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I think if it really came down to it I'd opt for my yellow SureFire G2x Pro 320. Starts on a very useable low (like an old school 2C/D incan would) with "high beam" option that rivals lights with much higher output numbers. Comfy to hold, does not use much real estate for carrying and is easy to operate.
556CF8C1-5D02-420B-AA45-DEBCE5325B78.jpeg


I agree with vicv about the Stinger. I have a metal 375 lumen version though. The Stinger is one very useful, very comfortable to hold flashlight. Maglite now has a similar light called the ML150LR and it's nice too, but Tony did not out Stinger the Stinger in my view.
 
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pnwoutdoors

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Have got a handful of the Malkoff M61 LED modules in SolarForce and LumensFactory tubes, with McClicky switches, running either 1x or 2x Panasonic 18650 cells. Not stellar throwers; not the uber-lumens output of many other contemporary lights. But dead solid reliable, bright enough to blind an assailant at close quarters, bright enough for an evening walk on trails or in the neighborhood, and the basic optics are hard to beat.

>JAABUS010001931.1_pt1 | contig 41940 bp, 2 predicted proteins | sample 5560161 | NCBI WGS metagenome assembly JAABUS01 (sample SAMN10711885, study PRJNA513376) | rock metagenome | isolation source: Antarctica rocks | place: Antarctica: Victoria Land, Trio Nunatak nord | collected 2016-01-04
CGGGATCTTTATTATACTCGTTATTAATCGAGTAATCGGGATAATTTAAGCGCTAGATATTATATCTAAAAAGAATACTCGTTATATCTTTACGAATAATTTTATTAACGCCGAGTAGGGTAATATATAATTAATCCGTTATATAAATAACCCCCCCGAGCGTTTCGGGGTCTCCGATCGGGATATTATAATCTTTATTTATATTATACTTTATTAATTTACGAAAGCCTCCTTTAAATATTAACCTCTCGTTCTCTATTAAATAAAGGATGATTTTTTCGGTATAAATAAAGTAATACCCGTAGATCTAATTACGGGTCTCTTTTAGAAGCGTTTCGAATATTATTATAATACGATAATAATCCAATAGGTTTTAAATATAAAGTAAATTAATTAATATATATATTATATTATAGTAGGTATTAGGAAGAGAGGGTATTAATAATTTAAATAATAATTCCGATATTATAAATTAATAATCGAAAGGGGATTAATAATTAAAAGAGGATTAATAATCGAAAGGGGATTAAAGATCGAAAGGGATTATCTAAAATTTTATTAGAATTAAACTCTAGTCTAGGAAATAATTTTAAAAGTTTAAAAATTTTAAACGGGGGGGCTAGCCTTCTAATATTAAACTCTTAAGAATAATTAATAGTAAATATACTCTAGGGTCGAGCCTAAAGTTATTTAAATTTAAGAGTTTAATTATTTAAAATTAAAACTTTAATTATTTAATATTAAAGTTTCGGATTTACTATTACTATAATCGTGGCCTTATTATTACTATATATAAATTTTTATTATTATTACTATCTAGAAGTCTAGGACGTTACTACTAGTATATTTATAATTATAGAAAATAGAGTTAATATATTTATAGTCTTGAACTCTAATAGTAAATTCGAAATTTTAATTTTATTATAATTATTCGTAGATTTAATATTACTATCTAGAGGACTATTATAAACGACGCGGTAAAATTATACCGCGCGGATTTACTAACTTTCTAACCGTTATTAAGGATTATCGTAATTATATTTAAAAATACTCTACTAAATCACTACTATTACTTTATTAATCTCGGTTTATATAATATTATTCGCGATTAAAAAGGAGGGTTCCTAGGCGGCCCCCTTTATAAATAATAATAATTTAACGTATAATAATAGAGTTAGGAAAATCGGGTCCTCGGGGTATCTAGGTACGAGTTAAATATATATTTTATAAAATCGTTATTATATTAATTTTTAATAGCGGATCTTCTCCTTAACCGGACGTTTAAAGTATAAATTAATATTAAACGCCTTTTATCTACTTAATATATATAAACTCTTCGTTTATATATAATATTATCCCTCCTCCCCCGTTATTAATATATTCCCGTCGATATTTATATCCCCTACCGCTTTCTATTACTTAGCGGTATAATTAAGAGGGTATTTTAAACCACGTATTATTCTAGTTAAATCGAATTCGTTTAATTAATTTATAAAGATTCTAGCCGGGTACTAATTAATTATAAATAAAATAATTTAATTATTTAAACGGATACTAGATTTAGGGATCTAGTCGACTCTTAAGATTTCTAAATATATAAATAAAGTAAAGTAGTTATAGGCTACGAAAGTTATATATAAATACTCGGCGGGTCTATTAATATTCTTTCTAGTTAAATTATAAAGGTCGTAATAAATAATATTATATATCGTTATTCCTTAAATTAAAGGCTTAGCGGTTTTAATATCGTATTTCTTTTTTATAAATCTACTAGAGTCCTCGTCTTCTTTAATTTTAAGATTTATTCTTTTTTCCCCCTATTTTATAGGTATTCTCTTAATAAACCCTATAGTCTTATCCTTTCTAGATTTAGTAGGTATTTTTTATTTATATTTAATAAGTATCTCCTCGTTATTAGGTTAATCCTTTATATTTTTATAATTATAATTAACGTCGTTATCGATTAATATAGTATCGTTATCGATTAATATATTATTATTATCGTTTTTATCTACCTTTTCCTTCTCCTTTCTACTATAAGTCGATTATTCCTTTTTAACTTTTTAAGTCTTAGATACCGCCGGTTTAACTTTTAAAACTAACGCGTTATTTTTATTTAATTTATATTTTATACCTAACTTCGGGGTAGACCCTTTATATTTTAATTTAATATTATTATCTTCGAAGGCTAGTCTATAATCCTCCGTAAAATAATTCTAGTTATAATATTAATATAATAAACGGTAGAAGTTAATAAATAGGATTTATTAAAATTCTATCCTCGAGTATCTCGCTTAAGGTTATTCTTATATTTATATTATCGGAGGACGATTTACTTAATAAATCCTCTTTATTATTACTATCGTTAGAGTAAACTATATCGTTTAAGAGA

It's what I've whittled down to, over the years. Small enough to pocket carry. With the right batteries and a couple spares along just in case, plenty of longevity. Have a -LL variant of the LED modules for extremely long usage, but I find the M61 or M61W is just about perfect for me.
 

CHNeal

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Nov 21, 2019
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MD3/M91T H/L does absolutely everything I need a light to do and will do it on 1-18650 w/spacer, 2-18500, 3-cr123 and 2-AA. Great throw, plenty of spill and a very useable low. All in a back pocketable package with drop-dead reliability and second to none customer service.
I would say its my favorite light of all times and I own several.
 
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Poppy

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Northern New Jersey
If I could have only one light, I'd want something big enough to be functional, yet small enough to EDC should I choose.

I think I would go with an Eagletac D25A. It can run on AA, or Li Ion 14500.
Also, our friend @reppans taught us how to MacGyver it or a quark to run on a D cell, a C cell, or AAA cell with some tin foil, or paper clip and a rubber band, in an emergency.
 

Hooked on Fenix

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Dec 13, 2007